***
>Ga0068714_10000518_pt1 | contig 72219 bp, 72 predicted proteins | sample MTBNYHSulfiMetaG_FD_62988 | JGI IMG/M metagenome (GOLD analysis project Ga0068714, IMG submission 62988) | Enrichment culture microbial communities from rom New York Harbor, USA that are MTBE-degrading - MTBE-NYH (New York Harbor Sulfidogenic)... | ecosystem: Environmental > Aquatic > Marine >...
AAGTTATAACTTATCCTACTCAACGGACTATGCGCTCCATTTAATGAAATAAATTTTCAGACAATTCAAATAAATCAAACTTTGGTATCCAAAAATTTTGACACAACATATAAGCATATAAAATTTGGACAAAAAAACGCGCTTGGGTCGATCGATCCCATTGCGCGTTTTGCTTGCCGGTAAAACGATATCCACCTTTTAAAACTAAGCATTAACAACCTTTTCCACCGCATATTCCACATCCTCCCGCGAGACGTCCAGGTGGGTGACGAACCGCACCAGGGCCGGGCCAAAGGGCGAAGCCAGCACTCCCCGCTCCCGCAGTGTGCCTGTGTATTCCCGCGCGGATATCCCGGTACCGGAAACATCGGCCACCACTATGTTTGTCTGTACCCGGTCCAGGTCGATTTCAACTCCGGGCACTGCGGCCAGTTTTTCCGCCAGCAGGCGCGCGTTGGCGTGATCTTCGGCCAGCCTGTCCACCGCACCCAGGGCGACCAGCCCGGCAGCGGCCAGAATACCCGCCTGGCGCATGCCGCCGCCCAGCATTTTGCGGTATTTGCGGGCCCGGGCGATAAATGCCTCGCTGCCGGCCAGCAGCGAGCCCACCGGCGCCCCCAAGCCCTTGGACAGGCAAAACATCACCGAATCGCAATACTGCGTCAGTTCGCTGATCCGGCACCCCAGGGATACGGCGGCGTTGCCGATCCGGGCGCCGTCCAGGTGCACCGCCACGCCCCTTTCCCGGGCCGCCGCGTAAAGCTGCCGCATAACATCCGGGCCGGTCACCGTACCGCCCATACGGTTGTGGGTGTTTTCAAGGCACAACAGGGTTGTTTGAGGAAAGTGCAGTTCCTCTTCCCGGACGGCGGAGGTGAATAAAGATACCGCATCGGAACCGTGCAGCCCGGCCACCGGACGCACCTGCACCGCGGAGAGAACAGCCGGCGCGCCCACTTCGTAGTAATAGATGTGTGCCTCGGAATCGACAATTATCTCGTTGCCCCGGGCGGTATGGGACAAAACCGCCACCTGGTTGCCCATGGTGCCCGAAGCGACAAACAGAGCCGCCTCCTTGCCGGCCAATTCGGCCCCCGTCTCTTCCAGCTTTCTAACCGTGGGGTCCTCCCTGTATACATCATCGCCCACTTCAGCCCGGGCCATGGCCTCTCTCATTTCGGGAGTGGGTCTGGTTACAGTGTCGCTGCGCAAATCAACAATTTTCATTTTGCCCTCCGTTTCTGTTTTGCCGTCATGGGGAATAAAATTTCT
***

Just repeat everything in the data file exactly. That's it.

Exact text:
>Ga0068714_10000518_pt1 | contig 72219 bp, 72 predicted proteins | sample MTBNYHSulfiMetaG_FD_62988 | JGI IMG/M metagenome (GOLD analysis project Ga0068714, IMG submission 62988) | Enrichment culture microbial communities from rom New York Harbor, USA that are MTBE-degrading - MTBE-NYH (New York Harbor Sulfidogenic)... | ecosystem: Environmental > Aquatic > Marine >...
AAGTTATAACTTATCCTACTCAACGGACTATGCGCTCCATTTAATGAAATAAATTTTCAGACAATTCAAATAAATCAAACTTTGGTATCCAAAAATTTTGACACAACATATAAGCATATAAAATTTGGACAAAAAAACGCGCTTGGGTCGATCGATCCCATTGCGCGTTTTGCTTGCCGGTAAAACGATATCCACCTTTTAAAACTAAGCATTAACAACCTTTTCCACCGCATATTCCACATCCTCCCGCGAGACGTCCAGGTGGGTGACGAACCGCACCAGGGCCGGGCCAAAGGGCGAAGCCAGCACTCCCCGCTCCCGCAGTGTGCCTGTGTATTCCCGCGCGGATATCCCGGTACCGGAAACATCGGCCACCACTATGTTTGTCTGTACCCGGTCCAGGTCGATTTCAACTCCGGGCACTGCGGCCAGTTTTTCCGCCAGCAGGCGCGCGTTGGCGTGATCTTCGGCCAGCCTGTCCACCGCACCCAGGGCGACCAGCCCGGCAGCGGCCAGAATACCCGCCTGGCGCATGCCGCCGCCCAGCATTTTGCGGTATTTGCGGGCCCGGGCGATAAATGCCTCGCTGCCGGCCAGCAGCGAGCCCACCGGCGCCCCCAAGCCCTTGGACAGGCAAAACATCACCGAATCGCAATACTGCGTCAGTTCGCTGATCCGGCACCCCAGGGATACGGCGGCGTTGCCGATCCGGGCGCCGTCCAGGTGCACCGCCACGCCCCTTTCCCGGGCCGCCGCGTAAAGCTGCCGCATAACATCCGGGCCGGTCACCGTACCGCCCATACGGTTGTGGGTGTTTTCAAGGCACAACAGGGTTGTTTGAGGAAAGTGCAGTTCCTCTTCCCGGACGGCGGAGGTGAATAAAGATACCGCATCGGAACCGTGCAGCCCGGCCACCGGACGCACCTGCACCGCGGAGAGAACAGCCGGCGCGCCCACTTCGTAGTAATAGATGTGTGCCTCGGAATCGACAATTATCTCGTTGCCCCGGGCGGTATGGGACAAAACCGCCACCTGGTTGCCCATGGTGCCCGAAGCGACAAACAGAGCCGCCTCCTTGCCGGCCAATTCGGCCCCCGTCTCTTCCAGCTTTCTAACCGTGGGGTCCTCCCTGTATACATCATCGCCCACTTCAGCCCGGGCCATGGCCTCTCTCATTTCGGGAGTGGGTCTGGTTACAGTGTCGCTGCGCAAATCAACAATTTTCATTTTGCCCTCCGTTTCTGTTTTGCCGTCATGGGGAATAAAATTTCT